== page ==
Always on the communications trail, he has never shied away from plugging in his business skills, as he was well aware that communication plays a key role for any organisation. N S Rajan, Global Partner and Managing Director at Ketchum Sampark has clearly made a name for himself in playing a leading role in redefining financial and corporate communications in India.
Rajan started his career with the Associated Cement Companies (ACC), and then moved to Essar Group, where he spearheaded their strategic communication policies, transforming the group’s reputation from an up-and-coming Indian business conglomerate to one of India’s largest industrial businesses with interests in steel, oil, shipping and telecom.
In 1994, Rajan partnered with Bela Rajan to launch Sampark Public Relations. In 2011, Omnicom Group’s Ketchum acquired a majority stake in Sampark PR and he developed and executed distinctive, high-impact global communications campaigns – to strengthen corporate reputation, outpace competition and dominate the marketplace. His contribution is significant in building and nurturing several global and Indian brands such as – DSP Merrill Lynch, ICICI Prudential, Fitch Ratings, ICICI Venture, Bajaj Auto, Tech Mahindra, Hutchinson Max, ABB, Exide and Lafarge.
Here, he shares his views with Shree Lahiri on what 2019 has in store, the digital revolution, the evolving world of PR, investing in a school of PR in his personal capacity and more…
RT: After Ketchum, acquired a majority stake in Sampark PR, in 2011, how would you describe your journey?
We have been working together with Ketchum for over 15 years, first as preferred partners for seven years and now as a JV for over eight years. We match perfectly in terms of culture and business philosophy and are able to offer our clients an amalgam of solutions based on best of global practices and our deep understanding of the domestic market.
RT: On the growth perspective, what would you look forward to in 2019?
We have a great franchisee with long relationships with several clients and have been successful not only in building brands but also categories. Almost a fourth of our clients are over a decade old and many of them are 15 – 20 year old relationships. The challenge is to continue to be in sync with their dynamic needs and be relevant in their growth strategies.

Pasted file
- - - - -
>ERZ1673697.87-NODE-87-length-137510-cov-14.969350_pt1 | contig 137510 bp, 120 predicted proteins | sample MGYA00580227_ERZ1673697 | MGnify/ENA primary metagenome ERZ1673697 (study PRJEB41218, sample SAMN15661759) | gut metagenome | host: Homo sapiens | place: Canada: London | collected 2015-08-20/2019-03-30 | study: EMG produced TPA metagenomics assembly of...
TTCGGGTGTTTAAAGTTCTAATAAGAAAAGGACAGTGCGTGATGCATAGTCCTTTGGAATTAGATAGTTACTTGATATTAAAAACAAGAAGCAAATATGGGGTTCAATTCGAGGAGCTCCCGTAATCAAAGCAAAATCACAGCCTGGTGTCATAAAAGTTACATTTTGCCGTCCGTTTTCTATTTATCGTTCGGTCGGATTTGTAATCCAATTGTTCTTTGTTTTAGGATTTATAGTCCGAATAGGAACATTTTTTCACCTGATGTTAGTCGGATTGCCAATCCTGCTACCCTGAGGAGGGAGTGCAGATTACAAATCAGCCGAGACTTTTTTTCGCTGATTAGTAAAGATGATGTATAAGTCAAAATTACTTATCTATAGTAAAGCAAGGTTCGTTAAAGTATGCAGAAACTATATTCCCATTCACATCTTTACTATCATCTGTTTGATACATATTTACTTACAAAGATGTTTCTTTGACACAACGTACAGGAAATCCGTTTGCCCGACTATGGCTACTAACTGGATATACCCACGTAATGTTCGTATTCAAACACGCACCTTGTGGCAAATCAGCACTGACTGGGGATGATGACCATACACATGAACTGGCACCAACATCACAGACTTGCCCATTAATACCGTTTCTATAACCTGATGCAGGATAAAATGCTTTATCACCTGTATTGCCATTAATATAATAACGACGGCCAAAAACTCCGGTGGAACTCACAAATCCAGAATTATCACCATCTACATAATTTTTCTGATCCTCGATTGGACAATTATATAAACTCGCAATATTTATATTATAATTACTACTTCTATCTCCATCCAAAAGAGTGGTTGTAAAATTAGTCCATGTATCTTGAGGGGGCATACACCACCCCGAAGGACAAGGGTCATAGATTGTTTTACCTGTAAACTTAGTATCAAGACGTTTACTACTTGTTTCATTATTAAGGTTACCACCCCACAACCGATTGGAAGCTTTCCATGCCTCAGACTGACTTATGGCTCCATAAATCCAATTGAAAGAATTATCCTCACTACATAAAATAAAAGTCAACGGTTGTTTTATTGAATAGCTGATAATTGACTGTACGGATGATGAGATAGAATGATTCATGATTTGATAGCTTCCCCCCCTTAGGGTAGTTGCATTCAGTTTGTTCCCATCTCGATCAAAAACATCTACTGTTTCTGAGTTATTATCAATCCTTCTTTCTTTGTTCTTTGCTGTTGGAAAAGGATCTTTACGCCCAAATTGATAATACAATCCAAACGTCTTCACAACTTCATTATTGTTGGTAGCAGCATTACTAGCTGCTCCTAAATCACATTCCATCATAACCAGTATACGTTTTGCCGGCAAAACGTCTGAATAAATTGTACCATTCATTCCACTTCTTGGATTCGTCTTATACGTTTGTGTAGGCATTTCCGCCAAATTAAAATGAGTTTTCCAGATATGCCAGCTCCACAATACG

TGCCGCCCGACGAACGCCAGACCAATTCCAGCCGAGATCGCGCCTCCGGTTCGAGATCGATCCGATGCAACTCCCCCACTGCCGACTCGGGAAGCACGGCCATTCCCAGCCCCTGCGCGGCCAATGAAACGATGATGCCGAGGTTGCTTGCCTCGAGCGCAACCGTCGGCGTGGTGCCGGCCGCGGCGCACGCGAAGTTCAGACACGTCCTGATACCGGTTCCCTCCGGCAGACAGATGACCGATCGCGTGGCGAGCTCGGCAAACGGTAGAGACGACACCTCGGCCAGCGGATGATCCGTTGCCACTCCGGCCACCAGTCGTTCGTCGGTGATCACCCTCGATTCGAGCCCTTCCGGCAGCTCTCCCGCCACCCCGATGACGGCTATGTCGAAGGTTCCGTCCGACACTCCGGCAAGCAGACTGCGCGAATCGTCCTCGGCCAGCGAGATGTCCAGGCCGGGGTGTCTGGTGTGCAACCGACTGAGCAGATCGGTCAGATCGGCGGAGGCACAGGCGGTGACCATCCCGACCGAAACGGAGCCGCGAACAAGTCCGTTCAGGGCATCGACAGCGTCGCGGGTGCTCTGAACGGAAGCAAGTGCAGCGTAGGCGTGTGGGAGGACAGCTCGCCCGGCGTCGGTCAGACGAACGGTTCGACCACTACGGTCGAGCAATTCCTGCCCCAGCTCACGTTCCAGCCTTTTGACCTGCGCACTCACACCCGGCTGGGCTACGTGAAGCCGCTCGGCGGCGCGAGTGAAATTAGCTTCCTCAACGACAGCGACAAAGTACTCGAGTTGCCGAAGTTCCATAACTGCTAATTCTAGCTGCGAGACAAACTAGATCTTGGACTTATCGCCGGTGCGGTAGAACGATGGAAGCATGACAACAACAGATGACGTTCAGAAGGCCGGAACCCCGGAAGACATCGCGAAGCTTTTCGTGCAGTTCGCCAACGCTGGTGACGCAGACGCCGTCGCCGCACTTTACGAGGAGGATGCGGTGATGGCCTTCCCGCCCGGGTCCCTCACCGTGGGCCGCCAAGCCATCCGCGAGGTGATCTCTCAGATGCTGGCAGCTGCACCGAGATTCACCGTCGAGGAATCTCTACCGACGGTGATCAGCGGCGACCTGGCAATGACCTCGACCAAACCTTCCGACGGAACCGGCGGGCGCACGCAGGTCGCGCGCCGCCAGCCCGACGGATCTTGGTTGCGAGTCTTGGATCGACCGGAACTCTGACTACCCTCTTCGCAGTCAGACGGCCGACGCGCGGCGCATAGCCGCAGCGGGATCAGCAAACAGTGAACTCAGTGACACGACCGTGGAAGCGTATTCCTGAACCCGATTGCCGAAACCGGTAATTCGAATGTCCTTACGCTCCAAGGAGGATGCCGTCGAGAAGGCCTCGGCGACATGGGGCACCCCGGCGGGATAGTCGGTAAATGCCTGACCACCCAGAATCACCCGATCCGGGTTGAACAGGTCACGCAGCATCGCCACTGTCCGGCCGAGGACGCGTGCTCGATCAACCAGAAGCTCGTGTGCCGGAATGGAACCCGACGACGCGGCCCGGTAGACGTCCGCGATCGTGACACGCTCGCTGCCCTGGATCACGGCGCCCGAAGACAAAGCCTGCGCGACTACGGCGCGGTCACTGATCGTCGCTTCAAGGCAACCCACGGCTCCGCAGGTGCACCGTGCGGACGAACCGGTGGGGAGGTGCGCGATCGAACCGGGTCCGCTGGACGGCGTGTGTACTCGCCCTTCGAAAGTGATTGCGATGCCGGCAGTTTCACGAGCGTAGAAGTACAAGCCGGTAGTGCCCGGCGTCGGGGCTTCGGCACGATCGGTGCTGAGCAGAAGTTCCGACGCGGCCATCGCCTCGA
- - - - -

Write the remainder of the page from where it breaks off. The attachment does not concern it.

We are deeply integrated with the global network and in the last few years we have adopted a more cohesive approach with Ketchum / OPRG in servicing clients both at the global as well as regional levels. Given that good talent is at a premium, we continue to evaluate hire-to-acquire strategy which has secured us quality talent besides clients in the past.
RT: How, according to you is digital changing the way PR functions?
Digital technology has changed almost everything about modern life from the way we buy our stuff to how and where we work. The digital revolution has had more impact on the practice of PR. In fact, I would even say that what PR professionals do today is a whole different practice from even what they did five years back. Social media and blogging have blurred the lines between earned, owned, and paid media, and conversations relevant to brands happen on more channels and more frequently than ever before. More and more marketers are learning the truism that the story your consumer tells about your brand is far more powerful than the story you tell about yourself.
RT: You started your career with the Associated Cement Companies, and then moved to the Essar Group to spearhead its strategic communication policies. How would you describe that experience in the corporate world?